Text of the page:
Coach's Corner | The Power Play
Post by Matthew Rose, Head Coach at Dynamo Multisport
Like in running and cycling, power potential (or force capacity) in the water is important in creating efficiency and overall speed across race distances. It might help to think of this type of swim training like hill repeats in running or big gear force efforts in cycling. Just like in those disciplines, the specific swim force training is hard work but interesting and fun.
Swim force capacity training mostly consists of short, high intensity efforts with near full recovery between intervals. Adding a mix of common pool “toys” – paddles and fins – aids in the stimulus mix to increase power potential. Pool toys increase the effective surface area of the levers (hands and feet) that in turn require greater force to move at normal stroke and kicking rates. An example of a simple force set using a mix of toys in a short course pool would be:
- [8x25 @ 30” Rest Interval (RI)
- 200 easy @ 30” RI]
- Round (RD) 1: fins and paddles
- RD 2: paddles
- RD 3: no toys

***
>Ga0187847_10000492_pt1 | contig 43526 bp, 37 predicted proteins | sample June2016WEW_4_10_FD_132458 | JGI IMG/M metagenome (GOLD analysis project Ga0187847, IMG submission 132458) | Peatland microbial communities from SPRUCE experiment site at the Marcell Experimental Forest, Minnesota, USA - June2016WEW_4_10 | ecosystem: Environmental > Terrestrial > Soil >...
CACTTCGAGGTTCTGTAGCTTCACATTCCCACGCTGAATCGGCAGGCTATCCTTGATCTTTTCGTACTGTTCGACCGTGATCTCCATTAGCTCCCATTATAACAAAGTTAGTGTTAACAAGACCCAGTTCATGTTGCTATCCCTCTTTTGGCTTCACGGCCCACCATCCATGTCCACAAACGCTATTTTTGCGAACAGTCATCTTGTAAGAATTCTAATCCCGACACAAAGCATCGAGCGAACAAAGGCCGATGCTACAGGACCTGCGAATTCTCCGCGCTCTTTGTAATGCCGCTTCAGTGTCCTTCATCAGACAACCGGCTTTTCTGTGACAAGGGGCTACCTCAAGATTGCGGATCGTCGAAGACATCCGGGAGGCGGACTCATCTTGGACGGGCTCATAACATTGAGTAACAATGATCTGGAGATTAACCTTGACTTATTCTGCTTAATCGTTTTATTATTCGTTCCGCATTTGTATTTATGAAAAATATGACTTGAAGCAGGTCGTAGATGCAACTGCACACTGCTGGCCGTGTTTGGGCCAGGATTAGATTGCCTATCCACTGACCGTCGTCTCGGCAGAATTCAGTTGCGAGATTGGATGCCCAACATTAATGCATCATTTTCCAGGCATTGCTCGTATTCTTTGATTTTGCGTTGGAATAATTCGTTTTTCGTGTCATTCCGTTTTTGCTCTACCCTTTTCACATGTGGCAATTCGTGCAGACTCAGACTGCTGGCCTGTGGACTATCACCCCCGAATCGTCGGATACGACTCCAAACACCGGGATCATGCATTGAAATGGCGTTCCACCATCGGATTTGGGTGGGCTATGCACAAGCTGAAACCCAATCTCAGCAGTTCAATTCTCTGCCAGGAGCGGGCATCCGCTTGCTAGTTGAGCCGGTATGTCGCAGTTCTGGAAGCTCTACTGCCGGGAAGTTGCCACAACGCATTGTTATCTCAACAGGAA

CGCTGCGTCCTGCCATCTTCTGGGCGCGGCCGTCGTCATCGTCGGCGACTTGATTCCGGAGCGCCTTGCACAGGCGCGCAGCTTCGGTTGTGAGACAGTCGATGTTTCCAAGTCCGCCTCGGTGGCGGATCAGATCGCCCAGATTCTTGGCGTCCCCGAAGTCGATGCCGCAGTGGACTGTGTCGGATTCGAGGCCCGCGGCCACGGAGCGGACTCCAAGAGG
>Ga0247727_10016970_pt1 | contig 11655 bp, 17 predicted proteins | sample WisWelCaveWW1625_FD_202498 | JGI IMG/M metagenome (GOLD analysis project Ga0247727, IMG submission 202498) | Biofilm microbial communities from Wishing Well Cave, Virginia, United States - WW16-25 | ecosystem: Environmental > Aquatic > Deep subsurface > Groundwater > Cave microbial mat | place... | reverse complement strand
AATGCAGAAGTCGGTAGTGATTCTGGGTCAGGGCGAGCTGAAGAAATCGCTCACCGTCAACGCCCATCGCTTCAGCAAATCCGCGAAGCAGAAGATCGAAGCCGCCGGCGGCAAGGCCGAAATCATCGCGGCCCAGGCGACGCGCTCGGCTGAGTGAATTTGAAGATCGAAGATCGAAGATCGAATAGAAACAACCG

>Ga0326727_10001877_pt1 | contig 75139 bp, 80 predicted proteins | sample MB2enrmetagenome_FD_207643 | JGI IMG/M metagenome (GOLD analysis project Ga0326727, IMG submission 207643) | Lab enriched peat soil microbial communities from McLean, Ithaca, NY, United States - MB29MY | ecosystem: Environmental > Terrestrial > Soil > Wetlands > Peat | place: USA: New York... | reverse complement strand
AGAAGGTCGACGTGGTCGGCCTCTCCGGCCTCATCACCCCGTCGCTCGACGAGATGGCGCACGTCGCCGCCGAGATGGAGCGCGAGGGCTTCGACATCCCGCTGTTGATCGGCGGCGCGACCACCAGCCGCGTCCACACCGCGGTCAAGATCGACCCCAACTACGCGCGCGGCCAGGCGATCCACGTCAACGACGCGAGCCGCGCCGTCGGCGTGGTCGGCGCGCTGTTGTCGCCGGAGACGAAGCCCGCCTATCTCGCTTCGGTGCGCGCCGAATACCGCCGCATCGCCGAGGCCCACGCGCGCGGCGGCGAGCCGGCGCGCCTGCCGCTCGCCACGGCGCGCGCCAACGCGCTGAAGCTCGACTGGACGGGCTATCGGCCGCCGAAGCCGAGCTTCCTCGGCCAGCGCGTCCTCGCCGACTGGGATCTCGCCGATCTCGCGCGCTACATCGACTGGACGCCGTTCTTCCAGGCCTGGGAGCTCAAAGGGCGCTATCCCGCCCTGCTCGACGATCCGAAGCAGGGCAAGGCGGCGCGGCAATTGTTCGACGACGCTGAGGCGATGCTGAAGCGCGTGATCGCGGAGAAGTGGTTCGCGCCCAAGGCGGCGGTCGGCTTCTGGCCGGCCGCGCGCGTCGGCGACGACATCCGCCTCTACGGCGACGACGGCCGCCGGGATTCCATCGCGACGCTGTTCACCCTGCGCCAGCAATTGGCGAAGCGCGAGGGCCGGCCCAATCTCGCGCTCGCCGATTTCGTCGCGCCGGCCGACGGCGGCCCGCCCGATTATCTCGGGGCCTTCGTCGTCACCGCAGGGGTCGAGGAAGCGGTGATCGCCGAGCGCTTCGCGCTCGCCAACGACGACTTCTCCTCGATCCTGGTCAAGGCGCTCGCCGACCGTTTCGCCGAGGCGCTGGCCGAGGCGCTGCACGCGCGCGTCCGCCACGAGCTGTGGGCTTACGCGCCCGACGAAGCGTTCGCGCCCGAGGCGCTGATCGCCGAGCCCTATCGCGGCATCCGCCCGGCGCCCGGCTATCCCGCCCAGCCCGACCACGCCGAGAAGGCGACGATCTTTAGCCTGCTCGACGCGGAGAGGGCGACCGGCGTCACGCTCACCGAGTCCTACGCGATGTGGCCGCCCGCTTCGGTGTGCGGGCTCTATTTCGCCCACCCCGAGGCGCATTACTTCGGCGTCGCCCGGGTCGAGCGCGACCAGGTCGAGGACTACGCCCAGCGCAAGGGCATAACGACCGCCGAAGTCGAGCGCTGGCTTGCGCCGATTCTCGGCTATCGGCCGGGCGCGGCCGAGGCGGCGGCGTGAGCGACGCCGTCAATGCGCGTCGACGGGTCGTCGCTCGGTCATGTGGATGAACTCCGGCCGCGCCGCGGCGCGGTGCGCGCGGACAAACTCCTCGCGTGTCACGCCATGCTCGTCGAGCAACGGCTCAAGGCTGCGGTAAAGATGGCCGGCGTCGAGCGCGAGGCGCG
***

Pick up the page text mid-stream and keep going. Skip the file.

We can add in even more force stimuli through mid-pool starts. The idea is simple: by starting away from a wall in a still prone position, the swimmer must create greater force to overcome inertia and get up to their normal stroke/kick rate. The great part of this type of training is that you do not need toys or even a pool. Open water will suffice. However, as we layer on toys and/or add faster stroke rate goals, we can create a lot of force obstacles for the athlete to overcome. An example of another force set using a mix of stimuli in a short course pool would be:
- [4x25 @ 30” RI *
- 4x50 @ 30” RI**
- 200 easy @ 30” RI]
* start approximately 12.5m out and sprint the next 25m into and out of the wall back to the middle of the pool. After last repeat swim easy back to the wall to begin the 50s.
** start at the closest 5m backstroke flags, sprint the 20m to the opposite wall and the 25m back
RD 1: fins and paddles
RD 2: paddles
RD 3: no toys
Athletes can incorporate small doses (<200m of work) of these types of sets as often as they want within a given week for maintenance and to keep the nervous system sharp. Most age group triathletes should add larger doses (600m or more) of force work in their training only one time per week and visit these sessions at various points throughout the season. Use no paddles or smaller paddles initially until the shoulders can handle the force loads required for this type of training.
About the author: Matthew Rose is the founder and Head Coach at Dynamo Multisport, an endurance sport coaching organization located in Atlanta, Georgia. Dynamo athletes span the experience spectrum from professional champions to beginners. He has also held coaching positions on the staffs of the swimming teams at Stanford University and Arizona State University where he worked with Olympic medalists, World and American Record holders and NCAA champions.